Dragonfly Skirt Suit, Part III: Lilypad Fascinator

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To make my lilypad-shaped fascinator, I started off by picking out a remnant of celery-green fabric from my stash– it’s satin on one side and dupioni-ish on the other, and I’d originally bought it to line my Regency ribbon-rose reticule. I thought it would coordinate well with my suit– however, once I actually got it out it was clearly too pale a green to stand out next to the bright turquoise suit. I decided to try dyeing it with Jacquard Dye-Na-Flow, which is my go-to for tiny dye jobs like this since it works on both natural and synthetic fibers.

I did a few test swatches and ended up using a combination of Turquoise and Chartreuse in a 3:1 ratio. Because my fabric was super-non-absorbent (seriously, water and dye just beaded up on its surface) I had to soak it in water for a good long time to get it wet, and then painted the undiluted dye directly onto the dampened fabric. The dye still wouldn’t spread naturally, so I ended up rubbing dyed parts of the fabric onto the un-dyed parts to get it to distribute evenly. It was a hassle, but the finished shade was a nice springy green.

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1915 Picnic Dress: Done!

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So the outfit is finished at last! Here I’m wearing it over a modern sleeveless cotton blouse that passes as a corset cover, and an antique Edwardian petticoat. (I’d planned to wear a corset but ditched it at the last minute because I thought it would be uncomfortable to wear while sitting on the ground) I accessorized with my Edwardian pumps, my bow-bedecked hat, and a paper parasol. Here are some shots of the full outfit!

Channeling my inner Lady Mary… I’m totally judging whatever it is I’m looking at off in the distance.

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With the family, including my little girl in her white eyelet dress!

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As I’ve said before, I always do appreciate when a dress turns out exactly as I’d pictured it. It doesn’t always turn out that way, which is sometimes a good thing, but there’s just something so satisfying about comparing the sketch to the real thing and seeing it come to life.

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1915 Picnic Hat With DIY Wired Ribbon

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So to go with my 1915 picnic dress, I needed a hat to shade my delicate complexion from the sun (or something like that). I tried using my flowered Edwardian hat but it seemed too elaborate for the relatively casual dress, so I went looking for something new.

Since it’s summer there are plenty of straw hats available, but most of them are pretty floppy and that wasn’t what I was going for. I thought I’d start with something more boater-shaped, but apparently I was cutting it a bit close time-wise because most of the cheap boater options online had a 2-3 week shipping time, which was too late for my upcoming picnic.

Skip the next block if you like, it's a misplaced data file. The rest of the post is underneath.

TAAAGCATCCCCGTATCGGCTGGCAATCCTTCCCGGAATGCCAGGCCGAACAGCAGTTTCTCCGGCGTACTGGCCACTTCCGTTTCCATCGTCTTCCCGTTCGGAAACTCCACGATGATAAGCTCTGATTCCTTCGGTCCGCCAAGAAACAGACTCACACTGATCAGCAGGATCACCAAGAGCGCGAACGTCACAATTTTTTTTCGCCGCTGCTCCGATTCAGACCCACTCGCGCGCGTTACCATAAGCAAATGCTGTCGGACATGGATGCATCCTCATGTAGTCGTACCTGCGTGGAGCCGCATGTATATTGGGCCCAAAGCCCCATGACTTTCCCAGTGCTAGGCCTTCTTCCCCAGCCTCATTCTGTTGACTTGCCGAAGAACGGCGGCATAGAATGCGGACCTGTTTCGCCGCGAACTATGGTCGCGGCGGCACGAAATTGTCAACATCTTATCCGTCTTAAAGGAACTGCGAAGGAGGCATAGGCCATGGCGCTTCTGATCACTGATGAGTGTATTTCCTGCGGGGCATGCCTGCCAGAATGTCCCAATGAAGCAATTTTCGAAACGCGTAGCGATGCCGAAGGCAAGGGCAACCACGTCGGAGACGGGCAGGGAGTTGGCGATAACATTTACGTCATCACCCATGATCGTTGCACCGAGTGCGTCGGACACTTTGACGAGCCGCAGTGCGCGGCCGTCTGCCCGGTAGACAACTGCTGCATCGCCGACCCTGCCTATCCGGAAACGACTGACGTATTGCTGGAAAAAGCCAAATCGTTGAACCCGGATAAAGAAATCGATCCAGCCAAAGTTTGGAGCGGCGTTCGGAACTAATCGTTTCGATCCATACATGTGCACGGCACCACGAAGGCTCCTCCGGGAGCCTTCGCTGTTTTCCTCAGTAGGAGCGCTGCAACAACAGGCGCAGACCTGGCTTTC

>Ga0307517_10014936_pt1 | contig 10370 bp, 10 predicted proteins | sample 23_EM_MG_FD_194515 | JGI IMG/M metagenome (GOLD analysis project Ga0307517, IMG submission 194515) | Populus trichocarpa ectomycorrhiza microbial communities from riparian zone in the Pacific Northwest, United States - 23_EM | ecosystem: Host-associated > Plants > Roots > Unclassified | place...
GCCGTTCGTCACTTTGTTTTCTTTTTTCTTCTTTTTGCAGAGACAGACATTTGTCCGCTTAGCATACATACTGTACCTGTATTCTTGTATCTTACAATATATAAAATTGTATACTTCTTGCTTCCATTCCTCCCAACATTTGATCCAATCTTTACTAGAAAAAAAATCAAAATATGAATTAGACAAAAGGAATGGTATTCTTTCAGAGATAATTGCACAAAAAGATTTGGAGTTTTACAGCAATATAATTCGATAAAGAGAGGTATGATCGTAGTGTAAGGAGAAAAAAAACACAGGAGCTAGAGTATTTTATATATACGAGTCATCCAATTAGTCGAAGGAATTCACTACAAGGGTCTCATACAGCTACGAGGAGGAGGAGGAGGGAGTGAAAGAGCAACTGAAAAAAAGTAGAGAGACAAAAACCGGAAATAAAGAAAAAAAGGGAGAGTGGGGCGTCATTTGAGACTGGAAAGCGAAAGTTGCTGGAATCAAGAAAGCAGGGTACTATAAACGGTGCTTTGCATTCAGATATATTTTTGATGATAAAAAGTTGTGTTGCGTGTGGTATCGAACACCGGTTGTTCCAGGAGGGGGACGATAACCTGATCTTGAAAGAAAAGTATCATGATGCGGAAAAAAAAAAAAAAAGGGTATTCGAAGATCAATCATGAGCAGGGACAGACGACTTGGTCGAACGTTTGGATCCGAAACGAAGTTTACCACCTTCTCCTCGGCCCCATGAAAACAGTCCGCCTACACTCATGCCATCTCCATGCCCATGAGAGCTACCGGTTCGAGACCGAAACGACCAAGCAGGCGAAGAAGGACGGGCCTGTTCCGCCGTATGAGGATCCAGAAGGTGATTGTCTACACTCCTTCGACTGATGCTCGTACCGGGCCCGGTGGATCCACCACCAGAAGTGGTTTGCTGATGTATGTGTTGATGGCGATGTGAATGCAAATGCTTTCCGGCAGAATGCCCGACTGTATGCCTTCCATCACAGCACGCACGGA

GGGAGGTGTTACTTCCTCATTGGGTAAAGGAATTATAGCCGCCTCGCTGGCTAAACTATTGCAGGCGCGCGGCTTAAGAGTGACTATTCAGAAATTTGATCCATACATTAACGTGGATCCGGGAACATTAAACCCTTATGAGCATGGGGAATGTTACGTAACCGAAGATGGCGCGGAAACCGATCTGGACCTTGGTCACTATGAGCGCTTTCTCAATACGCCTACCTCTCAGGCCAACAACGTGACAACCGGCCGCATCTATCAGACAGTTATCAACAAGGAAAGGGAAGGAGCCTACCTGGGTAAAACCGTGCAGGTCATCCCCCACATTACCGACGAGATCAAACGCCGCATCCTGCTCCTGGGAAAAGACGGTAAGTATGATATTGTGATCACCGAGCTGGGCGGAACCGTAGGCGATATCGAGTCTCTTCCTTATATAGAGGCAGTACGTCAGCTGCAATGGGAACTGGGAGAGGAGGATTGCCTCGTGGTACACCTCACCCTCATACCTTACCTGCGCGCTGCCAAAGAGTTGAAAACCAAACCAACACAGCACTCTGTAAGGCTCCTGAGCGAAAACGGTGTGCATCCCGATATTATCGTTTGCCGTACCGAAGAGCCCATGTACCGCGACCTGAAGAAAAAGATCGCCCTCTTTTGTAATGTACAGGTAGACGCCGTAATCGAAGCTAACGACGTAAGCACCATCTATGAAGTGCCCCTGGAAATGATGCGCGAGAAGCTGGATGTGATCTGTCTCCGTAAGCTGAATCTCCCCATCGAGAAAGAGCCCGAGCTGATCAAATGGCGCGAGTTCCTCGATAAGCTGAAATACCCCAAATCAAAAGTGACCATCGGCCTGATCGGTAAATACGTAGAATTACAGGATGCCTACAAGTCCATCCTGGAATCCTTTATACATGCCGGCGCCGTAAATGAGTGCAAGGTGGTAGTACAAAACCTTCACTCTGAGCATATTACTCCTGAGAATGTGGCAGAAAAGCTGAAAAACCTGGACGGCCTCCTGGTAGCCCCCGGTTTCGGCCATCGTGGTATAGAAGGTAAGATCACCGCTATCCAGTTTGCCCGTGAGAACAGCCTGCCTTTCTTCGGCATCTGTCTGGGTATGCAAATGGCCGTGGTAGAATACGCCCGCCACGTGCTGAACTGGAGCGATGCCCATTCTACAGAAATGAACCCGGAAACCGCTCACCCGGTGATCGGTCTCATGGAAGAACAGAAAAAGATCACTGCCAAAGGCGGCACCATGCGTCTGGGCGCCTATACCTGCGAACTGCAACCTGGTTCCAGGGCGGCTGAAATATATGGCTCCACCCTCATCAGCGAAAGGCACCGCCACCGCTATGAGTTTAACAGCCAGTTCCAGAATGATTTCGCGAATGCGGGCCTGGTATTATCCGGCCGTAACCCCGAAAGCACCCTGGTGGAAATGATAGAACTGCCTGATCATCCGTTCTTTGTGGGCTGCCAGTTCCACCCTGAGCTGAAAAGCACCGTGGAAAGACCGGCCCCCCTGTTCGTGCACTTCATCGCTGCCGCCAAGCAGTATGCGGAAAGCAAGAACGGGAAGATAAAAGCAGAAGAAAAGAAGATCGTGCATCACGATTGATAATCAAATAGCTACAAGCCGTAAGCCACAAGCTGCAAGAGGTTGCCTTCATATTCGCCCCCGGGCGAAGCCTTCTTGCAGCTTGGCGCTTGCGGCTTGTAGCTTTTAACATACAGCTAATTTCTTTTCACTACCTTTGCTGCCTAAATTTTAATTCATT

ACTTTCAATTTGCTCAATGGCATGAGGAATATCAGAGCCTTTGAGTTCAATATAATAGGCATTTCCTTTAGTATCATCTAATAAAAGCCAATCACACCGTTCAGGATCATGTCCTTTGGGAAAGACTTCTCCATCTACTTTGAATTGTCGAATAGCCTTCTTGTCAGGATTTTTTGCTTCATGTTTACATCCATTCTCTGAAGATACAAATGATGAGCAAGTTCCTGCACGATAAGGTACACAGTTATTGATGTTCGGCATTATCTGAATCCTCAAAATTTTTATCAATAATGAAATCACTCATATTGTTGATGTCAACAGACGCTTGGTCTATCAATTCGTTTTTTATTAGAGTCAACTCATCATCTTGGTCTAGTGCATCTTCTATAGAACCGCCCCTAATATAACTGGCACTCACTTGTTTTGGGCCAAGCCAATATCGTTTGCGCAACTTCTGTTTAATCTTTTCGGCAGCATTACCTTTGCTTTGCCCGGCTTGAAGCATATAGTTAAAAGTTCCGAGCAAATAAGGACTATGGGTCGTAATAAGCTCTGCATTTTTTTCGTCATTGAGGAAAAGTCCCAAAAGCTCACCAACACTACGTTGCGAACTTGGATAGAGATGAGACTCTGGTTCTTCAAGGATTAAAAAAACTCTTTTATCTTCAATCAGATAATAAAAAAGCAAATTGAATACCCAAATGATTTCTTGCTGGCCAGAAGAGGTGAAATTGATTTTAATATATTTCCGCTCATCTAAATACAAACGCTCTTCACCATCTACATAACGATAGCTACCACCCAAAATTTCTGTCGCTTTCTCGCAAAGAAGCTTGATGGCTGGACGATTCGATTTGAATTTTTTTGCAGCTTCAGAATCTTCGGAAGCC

I ended up with a costume gondolier hat, which is coarser straw than I would’ve liked, but it looked about right. Many purchasers complained that the crown was too shallow and the head circumference was too big, making it sit oddly on the head, but one reviewer (a woman after my own heart) noted that it was perfect for puffy Victorian/Edwardian hairstyles, which I thought made it worth a try.

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Bonnet for Dickens Fair

To go with my 1840s day dress I knew I needed something to use as a head covering for Dickens Fair. Unfortunately, while the standard shape for an 1840s bonnet is really a “coal scuttle bonnet” with straight sides like this one:

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… it was not possible to find one inexpensively on short notice. Further complicating the issue was the fact that I’d have to pack or ship the bonnet, which is a pain since bonnets are so bulky, so I couldn’t just make one at home and get it to California easily. What to do?

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Regency Brocade Turban

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Since my new Regency brocade gown is very on-trend for England’s historically imperialist love of all things exotic, I figured I’d make a matching turban to really set off the outfit. After making a moderately full skirt for my gown I still had a bit of fabric left, which included a decent amount of gold embroidered border, so I gave it a shot.

I didn’t want my head to get too hot, so I opted out of the full-cap turban. Instead, I wanted to do a structured ring-shaped base with twisted fabric around the outside to vaguely resemble a turban. Ideally I would’ve gotten buckram for the base, but I didn’t have any and there was no time to order any. Instead I found myself a sheet of that plastic grid stuff you use for hooked-yarn projects– I cut out two 1.5″ wide strips and stitched them into a ring.

I covered the ring in a layer of gold sari border, whipstitching the edges on the inside.

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Steampunk Mini Top Hats

Hello, all! So Halloween is approaching, and while I know I’ve already posted about the Great Hat Project, I thought I’d mention that there are a still few hats left for sale in my Etsy shop! (there are a even a few that aren’t listed, so if you’re interested just shoot me a message and I’ll find pictures of the unlisted ones for you). Here are some examples of what I’ve got in the shop!

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These are on major sale right now, because I’m looking to make space in my closet for more projects. Here’s hoping that someone out there can give them a good home!

And now back to your regularly scheduled programming…